owner of such sires seeks to increment his income in this manner. Thus it
 is that the agitation for artificial insemination has grown.
  *   Ontario Veterinary College, Guelph, Ont.

 2401 Comparative Medicine   Artificial Insemination in Cows   August, 1942
I20 Ccanadian Joumal
                                    VI-No. &

    The proponents of artificial insemination also refer to other advan-
tages such as the usefulness of superior sires may be increased many-fold,
the danger of spreading genital disease is materially reduced, young heifers
and small cows may conceive to large heavy bulls thus eliminating the dan-
ger of natural breeding under such circumstances. In most instances better
breeding and calving records will be kept. Line breeding and the develop-
ment of certain large families of superior cattle within a comunity is
possible. The mating of outstanding individuals, though hundreds of miles
apart is possible. Occasionally shy breeders failing to conceive by natural
breeding can be successfully impregnated by artificial insemination.
     There are some disadvantages also. It requires a well-trained operator
and special equipment. It requires somewhat more time than natural service,
thereby tending to limit its use. All equipment, instruments etc., must be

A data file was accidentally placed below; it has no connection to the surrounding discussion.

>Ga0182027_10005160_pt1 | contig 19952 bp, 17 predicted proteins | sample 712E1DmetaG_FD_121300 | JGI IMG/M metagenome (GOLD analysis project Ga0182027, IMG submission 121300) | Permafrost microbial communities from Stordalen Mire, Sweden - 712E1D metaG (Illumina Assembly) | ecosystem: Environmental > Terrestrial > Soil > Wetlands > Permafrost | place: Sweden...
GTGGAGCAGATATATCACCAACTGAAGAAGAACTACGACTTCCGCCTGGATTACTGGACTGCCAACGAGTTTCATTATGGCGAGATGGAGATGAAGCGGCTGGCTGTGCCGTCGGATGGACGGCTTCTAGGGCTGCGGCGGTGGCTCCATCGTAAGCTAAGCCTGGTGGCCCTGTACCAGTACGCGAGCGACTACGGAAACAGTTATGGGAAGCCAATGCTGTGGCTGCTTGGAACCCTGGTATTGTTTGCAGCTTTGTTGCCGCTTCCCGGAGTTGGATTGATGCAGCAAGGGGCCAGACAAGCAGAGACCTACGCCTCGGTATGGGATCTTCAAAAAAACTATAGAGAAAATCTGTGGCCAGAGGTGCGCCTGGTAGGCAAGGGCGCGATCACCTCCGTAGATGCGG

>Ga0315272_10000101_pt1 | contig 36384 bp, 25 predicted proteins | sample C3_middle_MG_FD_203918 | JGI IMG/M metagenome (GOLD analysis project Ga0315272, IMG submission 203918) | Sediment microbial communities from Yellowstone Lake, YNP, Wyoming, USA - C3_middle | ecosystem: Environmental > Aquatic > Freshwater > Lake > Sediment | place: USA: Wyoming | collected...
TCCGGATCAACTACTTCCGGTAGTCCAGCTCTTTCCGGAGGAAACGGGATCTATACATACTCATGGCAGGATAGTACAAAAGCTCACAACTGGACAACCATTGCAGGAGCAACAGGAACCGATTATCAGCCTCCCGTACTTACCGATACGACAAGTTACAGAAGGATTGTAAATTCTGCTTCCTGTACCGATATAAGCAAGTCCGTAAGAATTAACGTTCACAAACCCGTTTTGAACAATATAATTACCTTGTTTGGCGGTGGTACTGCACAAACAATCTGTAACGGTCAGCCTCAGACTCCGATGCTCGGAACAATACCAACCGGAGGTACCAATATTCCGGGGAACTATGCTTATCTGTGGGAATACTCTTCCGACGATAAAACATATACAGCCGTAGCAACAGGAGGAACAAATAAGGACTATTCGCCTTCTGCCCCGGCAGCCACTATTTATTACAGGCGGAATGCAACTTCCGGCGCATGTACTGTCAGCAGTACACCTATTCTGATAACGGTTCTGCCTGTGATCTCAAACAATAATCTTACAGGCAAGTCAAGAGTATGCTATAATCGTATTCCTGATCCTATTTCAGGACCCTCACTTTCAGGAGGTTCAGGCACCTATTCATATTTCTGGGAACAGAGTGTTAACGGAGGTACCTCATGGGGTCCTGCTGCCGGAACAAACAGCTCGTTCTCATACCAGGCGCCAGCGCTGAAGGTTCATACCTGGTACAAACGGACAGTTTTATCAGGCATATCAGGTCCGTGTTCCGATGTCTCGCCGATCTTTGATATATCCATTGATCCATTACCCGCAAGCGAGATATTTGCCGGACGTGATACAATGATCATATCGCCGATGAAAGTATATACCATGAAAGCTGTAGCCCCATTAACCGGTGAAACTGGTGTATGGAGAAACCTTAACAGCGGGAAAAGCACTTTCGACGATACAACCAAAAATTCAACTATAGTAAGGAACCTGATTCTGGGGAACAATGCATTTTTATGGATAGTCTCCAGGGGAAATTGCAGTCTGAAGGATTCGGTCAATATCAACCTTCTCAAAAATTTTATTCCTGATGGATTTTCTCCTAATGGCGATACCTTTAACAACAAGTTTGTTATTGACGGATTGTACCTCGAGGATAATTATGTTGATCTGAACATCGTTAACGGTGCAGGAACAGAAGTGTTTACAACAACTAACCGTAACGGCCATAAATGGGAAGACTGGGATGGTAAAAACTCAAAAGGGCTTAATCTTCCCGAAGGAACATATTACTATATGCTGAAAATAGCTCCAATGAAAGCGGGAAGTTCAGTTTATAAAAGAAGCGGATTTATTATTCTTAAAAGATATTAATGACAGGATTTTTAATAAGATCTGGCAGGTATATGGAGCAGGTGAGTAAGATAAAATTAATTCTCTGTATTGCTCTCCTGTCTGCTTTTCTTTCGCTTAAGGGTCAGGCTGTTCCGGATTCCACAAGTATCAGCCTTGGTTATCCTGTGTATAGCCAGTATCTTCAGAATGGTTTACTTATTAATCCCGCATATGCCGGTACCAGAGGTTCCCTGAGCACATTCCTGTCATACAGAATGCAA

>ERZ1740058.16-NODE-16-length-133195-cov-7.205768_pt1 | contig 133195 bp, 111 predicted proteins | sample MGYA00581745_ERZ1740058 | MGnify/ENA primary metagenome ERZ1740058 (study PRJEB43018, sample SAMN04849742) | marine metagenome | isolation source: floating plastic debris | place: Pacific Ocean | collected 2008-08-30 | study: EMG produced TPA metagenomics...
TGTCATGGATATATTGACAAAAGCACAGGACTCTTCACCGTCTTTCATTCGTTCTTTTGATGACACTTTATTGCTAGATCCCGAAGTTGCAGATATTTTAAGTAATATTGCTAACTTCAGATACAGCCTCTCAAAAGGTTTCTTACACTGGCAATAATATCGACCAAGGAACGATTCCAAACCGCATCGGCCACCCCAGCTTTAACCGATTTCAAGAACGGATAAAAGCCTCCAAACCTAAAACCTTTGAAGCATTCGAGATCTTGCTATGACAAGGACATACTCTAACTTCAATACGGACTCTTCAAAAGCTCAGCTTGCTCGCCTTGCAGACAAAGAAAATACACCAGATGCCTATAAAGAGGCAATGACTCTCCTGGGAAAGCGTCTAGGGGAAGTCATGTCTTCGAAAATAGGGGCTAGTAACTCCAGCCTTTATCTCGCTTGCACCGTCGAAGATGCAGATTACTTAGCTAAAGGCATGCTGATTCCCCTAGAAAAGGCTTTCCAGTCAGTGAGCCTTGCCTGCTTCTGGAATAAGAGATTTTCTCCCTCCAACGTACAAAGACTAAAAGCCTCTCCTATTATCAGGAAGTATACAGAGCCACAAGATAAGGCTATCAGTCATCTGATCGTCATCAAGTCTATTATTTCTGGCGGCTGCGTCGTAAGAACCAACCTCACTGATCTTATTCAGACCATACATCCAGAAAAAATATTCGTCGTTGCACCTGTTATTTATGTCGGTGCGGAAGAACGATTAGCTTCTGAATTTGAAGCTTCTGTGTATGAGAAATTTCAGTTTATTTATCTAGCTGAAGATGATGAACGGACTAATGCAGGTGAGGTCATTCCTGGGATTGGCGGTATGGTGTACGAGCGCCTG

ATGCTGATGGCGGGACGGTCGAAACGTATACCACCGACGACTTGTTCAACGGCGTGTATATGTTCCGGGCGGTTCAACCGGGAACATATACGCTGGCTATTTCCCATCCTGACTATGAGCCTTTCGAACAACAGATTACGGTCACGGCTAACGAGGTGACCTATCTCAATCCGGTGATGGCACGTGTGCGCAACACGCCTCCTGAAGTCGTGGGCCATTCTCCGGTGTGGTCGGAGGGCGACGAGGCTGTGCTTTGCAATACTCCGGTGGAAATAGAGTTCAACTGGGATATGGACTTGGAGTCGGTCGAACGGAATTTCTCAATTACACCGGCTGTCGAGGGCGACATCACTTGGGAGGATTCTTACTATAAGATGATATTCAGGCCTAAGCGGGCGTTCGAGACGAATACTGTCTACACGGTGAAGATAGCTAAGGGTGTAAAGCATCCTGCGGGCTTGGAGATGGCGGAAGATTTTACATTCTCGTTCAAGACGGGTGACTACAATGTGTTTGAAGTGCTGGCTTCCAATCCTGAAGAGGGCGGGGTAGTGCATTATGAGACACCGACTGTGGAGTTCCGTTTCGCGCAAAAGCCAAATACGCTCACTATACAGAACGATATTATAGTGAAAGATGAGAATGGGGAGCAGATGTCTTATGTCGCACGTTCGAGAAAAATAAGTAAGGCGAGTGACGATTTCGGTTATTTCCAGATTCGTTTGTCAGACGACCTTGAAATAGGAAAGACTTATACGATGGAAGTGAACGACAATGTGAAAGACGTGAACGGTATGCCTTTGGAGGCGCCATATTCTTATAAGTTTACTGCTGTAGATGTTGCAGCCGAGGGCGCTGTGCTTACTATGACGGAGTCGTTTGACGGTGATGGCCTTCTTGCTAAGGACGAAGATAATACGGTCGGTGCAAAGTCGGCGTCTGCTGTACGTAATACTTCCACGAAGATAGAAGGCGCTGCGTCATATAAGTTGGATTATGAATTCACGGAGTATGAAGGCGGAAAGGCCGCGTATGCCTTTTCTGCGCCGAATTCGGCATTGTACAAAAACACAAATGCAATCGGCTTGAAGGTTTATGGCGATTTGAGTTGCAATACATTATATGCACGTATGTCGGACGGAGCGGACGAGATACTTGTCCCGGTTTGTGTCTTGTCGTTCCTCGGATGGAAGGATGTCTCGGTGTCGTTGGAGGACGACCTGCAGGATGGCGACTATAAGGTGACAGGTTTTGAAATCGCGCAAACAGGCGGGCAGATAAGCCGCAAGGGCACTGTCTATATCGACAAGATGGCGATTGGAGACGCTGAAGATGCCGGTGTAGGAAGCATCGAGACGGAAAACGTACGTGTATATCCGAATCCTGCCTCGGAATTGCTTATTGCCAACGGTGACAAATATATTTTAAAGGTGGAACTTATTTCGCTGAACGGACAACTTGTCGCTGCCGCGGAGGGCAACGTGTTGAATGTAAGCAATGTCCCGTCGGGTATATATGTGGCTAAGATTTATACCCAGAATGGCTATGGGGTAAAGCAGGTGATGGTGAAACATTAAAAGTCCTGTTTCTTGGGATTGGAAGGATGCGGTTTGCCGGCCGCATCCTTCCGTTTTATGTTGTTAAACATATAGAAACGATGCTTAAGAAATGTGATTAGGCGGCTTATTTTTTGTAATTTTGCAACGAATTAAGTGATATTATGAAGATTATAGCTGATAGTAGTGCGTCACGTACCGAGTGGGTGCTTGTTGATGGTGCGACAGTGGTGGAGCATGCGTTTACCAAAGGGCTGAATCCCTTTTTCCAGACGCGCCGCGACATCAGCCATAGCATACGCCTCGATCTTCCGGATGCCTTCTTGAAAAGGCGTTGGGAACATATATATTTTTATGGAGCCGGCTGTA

kept clean and properly cared for and the accomplishment of the work
should be carried out in a sanitary manner to minimize the danger of in-
     The extended use of sires in this manner will result in fewer pur-
chases of bulls by small breeders and curtail the income of those engaged
in the production of breeding stock.
     Artificial insemination has been used in all species of domestic ani-
mals - mares, cows, sows, sheep, dogs, and even fowls. There are no species
however in which it can be as successfully accomplished as in the cow.
In well-conducted artificial insemination projects the number of concep-
tions are as great as occur by natural breeding.
     The collection of semen is accomplished by the use of an artificial
vagina which is applied to the penis at the time the bull mounts the cow and
the ejaculate is deposited in it. The amount of semen collected averages
about 4 or 5 ccs. In normal bulls this amount of semen will contain millions
of spermatozoa and if a considerable number of cows are to breed at that
time it may be diluted in a suitable dilutor and used in this diluted form
to inseminate the cows. If it is to be used inside of two or three hours after
collection there is no need of refrigeration. On the other hand if its use is
delayed over that length of time it should be placed in a thermos bottle and
kept at a temperature of 45°Fah. When using refrigerated semen the tem-
perature of it should be gradually brought back to body heat before in-
 semination. Exposure to air and repeated cooling and warming of the
semen tends to lower the viability and fertilizing power of spermatozoa.
      When seminal fluid is to be shipped it must be put in suitable air-tight
 containers, packaged in a thermos bottle of 45' Fah. and sent as quickly of as
 possible. For great distances air-mail is used. The fertilizing power
 spermatozoa cared for in this manner is known to persist as long as ac-     96
 hours.  Obviously however, the sooner artificial insemination can be
 complished after the collection of the semen, the greater the likelihood
 of conception.
      The insemination of the cow is accomplished with the use of a twenty